By Aleks Sheynkman
Director of Engineering

We’ve all gone through some form of workplace visitor experience. You may have signed a check-in sheet with the date and time or been handed a keycard and escorted to your destination. Whatever the fanfare (or lack thereof), there’s more than a few good reasons for companies to install a visitor management system.

Businesses should prioritize visitor protocols for clients, partners, consultants, remote workers, interns, and others not considered full-time employees. A well-defined visitor management system sets the tone for a positive visitor experience and minimal disruption for employees. It doesn’t have to be fancy, but it does have to work.

Keeping a record of visitors

The fundamental purpose of a visitor check-in system is to be a system of record. You need to know who’s in your facilities, when they’re there, and for what purpose. The most essential of all visitor management system features is a check-in point, which serves to:.

  • Create an archive entry. Visitor records are always available, since no one passes into your facilities without checking in.
  • Trigger the next phase of visitor handling. That could be an instant alert from a mobile wayfinding system or an interaction with a front desk person.
  • Build protocols. Do visitors need badges? Does an employee need to be notified a visitor has arrived? Check-in is part of a systematic process that helps visitors meet their objective.

Check-in and the subsequent record it creates are the primary triggers in visitor management systems, no matter how simple or robust. They’re the first domino to fall.

Directing facility traffic

The second step in visitor management is recognizing the needs of the visitor. Most often, that’s providing directions. Simple instructions substantially improve the visitor experience by grounding it. Visitors know where they are and how to get to where they’re going.

For businesses with a web-based visitor management system, the possibilities become even more robust and helpful to visitors. They may receive SMS messages or push alerts via your mobile wayfinding app. Such tools are especially useful for campuses, where reaching a destination may take more than a few simple steps.

Give good directions and you’ll create a great visitor experience—whether it’s their first time at your facility or if they’re a frequent flyer. Keeping visitors on track to their destinations also prevents disruption to others when they’re forced to stop employees and ask for directions.

Improving visitor confidence

People don’t like the unfamiliar, and it can be scary walking into a new building, talking to someone you’ve never met, and trying to navigate to a place you’ve never been. Alleviate this unease and you create an experience that improves visitor confidence. Consider the following stress-free example:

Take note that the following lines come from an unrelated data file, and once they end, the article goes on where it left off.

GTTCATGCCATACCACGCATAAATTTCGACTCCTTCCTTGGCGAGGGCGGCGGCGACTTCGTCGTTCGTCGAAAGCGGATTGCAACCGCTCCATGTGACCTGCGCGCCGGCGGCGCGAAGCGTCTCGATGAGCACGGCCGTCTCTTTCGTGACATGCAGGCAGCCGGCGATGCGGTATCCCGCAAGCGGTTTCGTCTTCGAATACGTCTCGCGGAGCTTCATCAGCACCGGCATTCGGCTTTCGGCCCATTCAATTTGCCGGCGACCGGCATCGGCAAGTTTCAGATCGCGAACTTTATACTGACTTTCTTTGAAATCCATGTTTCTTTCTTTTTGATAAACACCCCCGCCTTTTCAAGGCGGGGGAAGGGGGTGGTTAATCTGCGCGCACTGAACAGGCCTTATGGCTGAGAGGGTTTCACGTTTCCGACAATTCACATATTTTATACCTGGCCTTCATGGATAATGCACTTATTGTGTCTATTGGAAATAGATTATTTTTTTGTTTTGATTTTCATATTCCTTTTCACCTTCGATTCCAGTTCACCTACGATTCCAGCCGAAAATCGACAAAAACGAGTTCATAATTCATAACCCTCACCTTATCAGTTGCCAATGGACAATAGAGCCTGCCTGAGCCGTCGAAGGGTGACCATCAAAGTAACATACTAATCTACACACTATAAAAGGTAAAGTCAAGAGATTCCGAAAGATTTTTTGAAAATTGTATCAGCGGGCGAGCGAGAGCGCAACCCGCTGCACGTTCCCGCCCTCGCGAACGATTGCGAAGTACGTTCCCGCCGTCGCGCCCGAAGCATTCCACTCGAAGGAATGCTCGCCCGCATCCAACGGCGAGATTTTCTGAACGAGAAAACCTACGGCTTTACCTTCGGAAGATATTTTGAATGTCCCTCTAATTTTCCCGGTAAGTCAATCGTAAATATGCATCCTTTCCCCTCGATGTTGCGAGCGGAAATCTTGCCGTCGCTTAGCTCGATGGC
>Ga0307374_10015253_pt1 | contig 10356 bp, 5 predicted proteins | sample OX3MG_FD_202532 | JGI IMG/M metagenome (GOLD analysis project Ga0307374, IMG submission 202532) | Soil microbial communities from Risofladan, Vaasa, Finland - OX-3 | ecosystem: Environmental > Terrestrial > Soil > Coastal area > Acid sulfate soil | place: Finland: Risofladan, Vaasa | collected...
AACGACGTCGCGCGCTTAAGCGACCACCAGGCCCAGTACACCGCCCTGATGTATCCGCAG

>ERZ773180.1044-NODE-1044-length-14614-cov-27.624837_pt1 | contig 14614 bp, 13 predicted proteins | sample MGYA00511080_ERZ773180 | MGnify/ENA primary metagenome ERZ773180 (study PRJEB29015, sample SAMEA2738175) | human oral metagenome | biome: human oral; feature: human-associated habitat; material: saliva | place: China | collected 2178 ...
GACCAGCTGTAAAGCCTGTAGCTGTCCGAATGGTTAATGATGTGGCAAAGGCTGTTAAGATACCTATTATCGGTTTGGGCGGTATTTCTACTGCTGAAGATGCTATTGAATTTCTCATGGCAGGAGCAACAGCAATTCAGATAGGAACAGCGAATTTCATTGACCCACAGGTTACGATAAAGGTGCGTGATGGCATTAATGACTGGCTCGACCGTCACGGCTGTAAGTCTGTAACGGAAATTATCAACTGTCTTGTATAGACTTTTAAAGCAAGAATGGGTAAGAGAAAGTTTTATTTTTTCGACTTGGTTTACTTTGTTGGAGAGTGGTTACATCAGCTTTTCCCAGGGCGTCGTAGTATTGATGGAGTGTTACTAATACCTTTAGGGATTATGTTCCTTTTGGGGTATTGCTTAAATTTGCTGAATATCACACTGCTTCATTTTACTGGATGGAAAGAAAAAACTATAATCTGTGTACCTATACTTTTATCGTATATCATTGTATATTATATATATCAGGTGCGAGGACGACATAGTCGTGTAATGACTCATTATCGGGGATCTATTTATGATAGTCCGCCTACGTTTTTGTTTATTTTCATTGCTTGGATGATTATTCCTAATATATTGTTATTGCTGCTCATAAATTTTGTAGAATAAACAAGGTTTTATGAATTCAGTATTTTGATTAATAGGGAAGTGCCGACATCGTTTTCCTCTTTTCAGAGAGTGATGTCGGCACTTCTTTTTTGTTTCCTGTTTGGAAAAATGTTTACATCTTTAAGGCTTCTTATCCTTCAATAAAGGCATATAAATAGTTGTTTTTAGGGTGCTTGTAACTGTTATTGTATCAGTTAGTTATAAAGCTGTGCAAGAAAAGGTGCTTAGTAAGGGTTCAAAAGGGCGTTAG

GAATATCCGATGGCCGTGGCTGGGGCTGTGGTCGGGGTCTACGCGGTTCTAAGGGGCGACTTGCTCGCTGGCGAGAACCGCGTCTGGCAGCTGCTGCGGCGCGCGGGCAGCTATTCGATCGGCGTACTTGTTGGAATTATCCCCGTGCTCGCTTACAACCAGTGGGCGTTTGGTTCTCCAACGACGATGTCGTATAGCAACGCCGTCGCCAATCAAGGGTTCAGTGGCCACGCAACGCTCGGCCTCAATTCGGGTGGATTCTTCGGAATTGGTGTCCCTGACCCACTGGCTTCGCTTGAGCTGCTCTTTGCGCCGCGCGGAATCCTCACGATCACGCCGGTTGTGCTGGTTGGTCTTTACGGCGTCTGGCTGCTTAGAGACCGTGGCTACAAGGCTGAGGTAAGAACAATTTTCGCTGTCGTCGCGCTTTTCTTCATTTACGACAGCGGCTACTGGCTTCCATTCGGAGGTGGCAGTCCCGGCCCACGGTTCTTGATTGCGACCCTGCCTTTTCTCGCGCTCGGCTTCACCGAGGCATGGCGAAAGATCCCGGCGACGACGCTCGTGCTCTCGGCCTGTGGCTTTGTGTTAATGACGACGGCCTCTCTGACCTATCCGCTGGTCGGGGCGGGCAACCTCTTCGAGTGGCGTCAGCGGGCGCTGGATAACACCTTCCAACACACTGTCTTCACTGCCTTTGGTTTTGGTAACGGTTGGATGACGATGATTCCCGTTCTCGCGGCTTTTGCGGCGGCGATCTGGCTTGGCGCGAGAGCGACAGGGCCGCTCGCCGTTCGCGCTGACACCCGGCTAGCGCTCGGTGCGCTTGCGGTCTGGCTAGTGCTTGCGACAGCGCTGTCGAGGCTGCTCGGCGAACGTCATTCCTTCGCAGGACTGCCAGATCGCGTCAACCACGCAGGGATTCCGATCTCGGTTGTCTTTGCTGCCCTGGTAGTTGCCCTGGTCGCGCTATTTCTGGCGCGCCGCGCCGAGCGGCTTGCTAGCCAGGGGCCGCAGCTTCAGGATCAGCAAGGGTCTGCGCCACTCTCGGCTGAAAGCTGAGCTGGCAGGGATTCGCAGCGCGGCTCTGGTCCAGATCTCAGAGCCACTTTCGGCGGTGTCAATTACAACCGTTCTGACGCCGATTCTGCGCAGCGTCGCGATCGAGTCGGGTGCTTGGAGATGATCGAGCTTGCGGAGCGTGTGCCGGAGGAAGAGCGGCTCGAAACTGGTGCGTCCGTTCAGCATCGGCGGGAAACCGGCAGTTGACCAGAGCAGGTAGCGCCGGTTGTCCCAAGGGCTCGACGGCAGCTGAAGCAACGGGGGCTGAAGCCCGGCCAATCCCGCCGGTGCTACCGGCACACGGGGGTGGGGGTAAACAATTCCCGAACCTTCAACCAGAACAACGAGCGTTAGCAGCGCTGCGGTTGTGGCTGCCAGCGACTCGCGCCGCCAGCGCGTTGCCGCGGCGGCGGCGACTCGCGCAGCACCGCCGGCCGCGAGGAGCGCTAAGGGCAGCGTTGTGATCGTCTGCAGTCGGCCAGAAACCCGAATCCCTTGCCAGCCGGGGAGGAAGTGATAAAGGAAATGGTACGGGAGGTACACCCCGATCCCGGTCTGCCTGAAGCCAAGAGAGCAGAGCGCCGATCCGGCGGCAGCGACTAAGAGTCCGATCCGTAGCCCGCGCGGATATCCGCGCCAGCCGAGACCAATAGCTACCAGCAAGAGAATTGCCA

Jake walks into the lobby and approaches a clearly marked Visitor Desk. He checks in on a tablet by entering his name, the date, purpose for his visit, who he’s seeing, and a contact number. After checking in, Jake receives a personalized text with step-by-step directions to his destination, as well as the phone number for the person he’s meeting. Jake follows the directions—reinforced by clear wall signage—directly to the meeting.

Jake has all the information he needs to feel confident and his experience is seamless, from the time he walks into the lobby to the time he arrives at the meeting. As a result, Jake has a positive feeling about his surroundings and a better mood during his visit.

Creating a safety framework

A visitor management system affords visitors, employees, and anyone else within the facilities a sense of security. Take a look at some examples of how visitor management solutions mitigate uncertain, unsafe events:

  • The second floor is under construction. Instead of walking through a hazard area, visitors are rerouted to an unobstructed secondary path, preventing accidental injuries.
  • A customer is upset at the service received from a specific employee. The company’s visitor management check-in system prevents the person from marching directly to an office and confronting the employee.
  • The fire alarm goes off. Because visitors checked in for their visits, each receives a text with directions to the nearest fire exit based on their last location within the building.

These examples illustrate the importance of control when it comes to visitors. A visitor management system creates accountability, which emphasizes safety for all involved.

Controlling the visitor experience

Think about your visitor management system not only as a framework for control, but also as an opportunity to deliver a great customer experience. It’s a welcome mat for someone coming to your office. It’s a reprieve for employees who don’t have time for disruptions. It’s the assurance that your facilities will continue to run smoothly. Visitor management sets expectations and assures a defined, repeatable, reliable process for welcoming people into your environment.

Keep reading: The State of the Facility Management Market

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